Meal Type: Dinner
Cook time: 3 hours
This gorgeously fragrant tagine is packed with exotic spices and rich flavours. Tagine is the name of the funnel-shaped cooking pot traditionally used in Morocco but you can cook this in any large casserole that can be used both on the hotplates and in the oven. Long slow cooking in the simmering oven results in wonderfully tender meat that just falls apart.
- Olive oil
- 800g neck fillet of lamb (or boneless shoulder)
- 1 large onion, chopped
- 2 cloves garlic, crushed
- 1 tbsp. smoked paprika
- 2 tsp. ground ginger
- 1 tsp. cumin
- 1 tsp. ground coriander
- ½ tsp freshly ground pepper
- 1 cinnamon stick
- Pinch saffron, soaked in 2 tbsp. hot water
- 1 tbsp. runny honey
- 600g tinned tomatoes (1 ½ standard tins)
- 100g dried apricots, quartered
- 50g dates, chopped
- 150-300ml. approx. water or stock
- 400g tin chickpeas, drained and rinsed
You may need...
1. Cut the lamb into bite-sized chunks. Heat a generous glug of oil in a casserole dish on the boiling plate. Brown the venison in small batches and set to one side. You can do this either on the boiling plate or on the floor of the roasting oven.
2. Move the pan to the simmering plate – add a touch more oil if necessary though there should be enough fat remaining from browning the lamb. Add the onions and cook gently until soft – do not brown. Start this on the simmering plate then add a lid and transfer to the simmering oven for 10 minutes, if wished.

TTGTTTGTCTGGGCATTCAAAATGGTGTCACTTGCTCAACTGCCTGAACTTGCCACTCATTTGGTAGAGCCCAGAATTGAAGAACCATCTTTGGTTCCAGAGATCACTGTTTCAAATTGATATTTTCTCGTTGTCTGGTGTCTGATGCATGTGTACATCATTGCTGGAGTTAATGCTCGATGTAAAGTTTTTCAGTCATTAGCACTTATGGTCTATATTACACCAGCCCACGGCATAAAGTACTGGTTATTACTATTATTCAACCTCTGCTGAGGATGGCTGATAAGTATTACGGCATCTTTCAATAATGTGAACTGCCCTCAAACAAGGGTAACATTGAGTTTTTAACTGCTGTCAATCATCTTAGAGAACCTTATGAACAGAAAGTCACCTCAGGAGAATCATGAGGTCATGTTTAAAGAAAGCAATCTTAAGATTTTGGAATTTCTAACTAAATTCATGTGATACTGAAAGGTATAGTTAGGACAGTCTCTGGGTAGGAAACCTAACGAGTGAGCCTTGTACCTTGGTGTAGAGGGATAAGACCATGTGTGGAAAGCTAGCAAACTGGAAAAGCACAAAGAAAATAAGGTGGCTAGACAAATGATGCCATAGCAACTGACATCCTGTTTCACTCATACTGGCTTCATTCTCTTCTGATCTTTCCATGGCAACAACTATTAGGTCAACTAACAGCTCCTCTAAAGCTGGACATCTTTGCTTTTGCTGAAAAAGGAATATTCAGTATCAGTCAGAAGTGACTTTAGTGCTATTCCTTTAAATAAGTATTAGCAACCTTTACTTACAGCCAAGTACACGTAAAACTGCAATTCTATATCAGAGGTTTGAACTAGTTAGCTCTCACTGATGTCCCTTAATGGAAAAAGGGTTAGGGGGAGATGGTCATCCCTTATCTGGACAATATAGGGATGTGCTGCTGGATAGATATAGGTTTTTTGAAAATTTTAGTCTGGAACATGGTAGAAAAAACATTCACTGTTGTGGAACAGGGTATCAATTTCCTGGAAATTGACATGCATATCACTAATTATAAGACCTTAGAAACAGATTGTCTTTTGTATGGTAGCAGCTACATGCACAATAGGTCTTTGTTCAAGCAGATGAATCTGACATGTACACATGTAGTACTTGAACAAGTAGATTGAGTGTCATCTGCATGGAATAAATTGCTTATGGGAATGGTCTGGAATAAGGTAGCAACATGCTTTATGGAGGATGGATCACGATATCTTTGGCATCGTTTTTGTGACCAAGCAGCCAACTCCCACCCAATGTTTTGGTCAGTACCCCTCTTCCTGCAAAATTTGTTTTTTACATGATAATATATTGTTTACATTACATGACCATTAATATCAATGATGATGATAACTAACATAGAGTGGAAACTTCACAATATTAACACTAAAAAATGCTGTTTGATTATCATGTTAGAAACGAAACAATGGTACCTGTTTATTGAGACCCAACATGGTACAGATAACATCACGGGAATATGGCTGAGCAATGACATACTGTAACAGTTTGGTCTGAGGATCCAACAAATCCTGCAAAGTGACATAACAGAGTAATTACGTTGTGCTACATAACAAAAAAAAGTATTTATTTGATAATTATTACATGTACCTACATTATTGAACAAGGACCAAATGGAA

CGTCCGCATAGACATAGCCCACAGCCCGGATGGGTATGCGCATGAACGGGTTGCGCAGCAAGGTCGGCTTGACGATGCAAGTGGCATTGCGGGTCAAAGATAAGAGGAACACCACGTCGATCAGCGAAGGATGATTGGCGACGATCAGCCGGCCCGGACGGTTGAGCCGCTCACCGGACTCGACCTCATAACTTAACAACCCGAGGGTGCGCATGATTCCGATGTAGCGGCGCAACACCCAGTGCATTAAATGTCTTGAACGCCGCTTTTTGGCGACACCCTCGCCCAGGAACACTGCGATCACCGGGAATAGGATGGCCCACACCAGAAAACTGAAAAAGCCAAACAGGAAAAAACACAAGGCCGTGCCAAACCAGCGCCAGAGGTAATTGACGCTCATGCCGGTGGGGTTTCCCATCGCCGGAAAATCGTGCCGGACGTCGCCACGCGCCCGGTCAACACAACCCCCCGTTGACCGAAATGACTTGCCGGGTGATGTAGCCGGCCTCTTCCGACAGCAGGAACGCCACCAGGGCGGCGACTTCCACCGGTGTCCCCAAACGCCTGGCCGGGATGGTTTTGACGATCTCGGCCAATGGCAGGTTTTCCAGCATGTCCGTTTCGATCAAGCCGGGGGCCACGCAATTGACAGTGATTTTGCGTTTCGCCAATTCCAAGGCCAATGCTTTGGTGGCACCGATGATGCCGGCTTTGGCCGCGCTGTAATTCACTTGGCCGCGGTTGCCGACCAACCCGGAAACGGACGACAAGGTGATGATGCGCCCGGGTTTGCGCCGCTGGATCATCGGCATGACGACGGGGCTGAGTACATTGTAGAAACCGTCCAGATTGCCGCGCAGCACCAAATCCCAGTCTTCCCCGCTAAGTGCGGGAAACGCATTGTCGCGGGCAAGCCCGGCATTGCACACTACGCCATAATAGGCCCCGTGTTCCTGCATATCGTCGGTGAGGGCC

3. With the pan of softened onions on the simmering plate, add the garlic and cook for a minute before adding the dry spices. Stir to coat the onions and cook for a further minute or so before returning the browned lamb to the pan. Add the saffron and soaking liquid, honey, tomatoes and dried fruit.
4. Add enough water or stock to just cover the meat – remember very little liquid is lost during cooking in the Aga range cooker so you may only need a little. Season and bring to the boil on the boiling plate. Once bubbling, cover with a lid and transfer to the simmering oven for a minimum of 2 ½ hours.
5. 40 minutes before you are ready to eat, stir in the chickpeas and return to the simmering oven.
6. Before serving, check the liquid level of the tagine. If you feel it is too runny, remove the lid and bubble on the floor of the roasting oven for a few minutes until the sauce has reduced and thickened to your liking.
7. Serve the tagine sprinkled with chopped pistachios, coriander and pomegranate seeds.
Aga Range Cooker tips:
Lamb neck fillet is a flavoursome cut which benefits from long, slow cooking. Whilst the meat should be tender after 2 ½ hours in the simmering oven, for convenience, I usually cook for much longer. The heat of the simmering oven is so gentle though that you can leave the tagine to cook for much longer if required, without it drying out. I often prepare dishes such as this in the morning and let them cook gently all day, ready to serve in the evening.
Browning meat on the floor of the roasting oven means you can keep your lids down – useful if you have a traditional model of Aga range cooker and want to preserve heat in the ovens. It also means that any oily splatters occur in the oven rather than on your shiny enamel tops!
My family like the dried fruit chopped into small pieces in a tagine but, if preferred, you can leave the apricots and dates whole or halved for large chunks instead.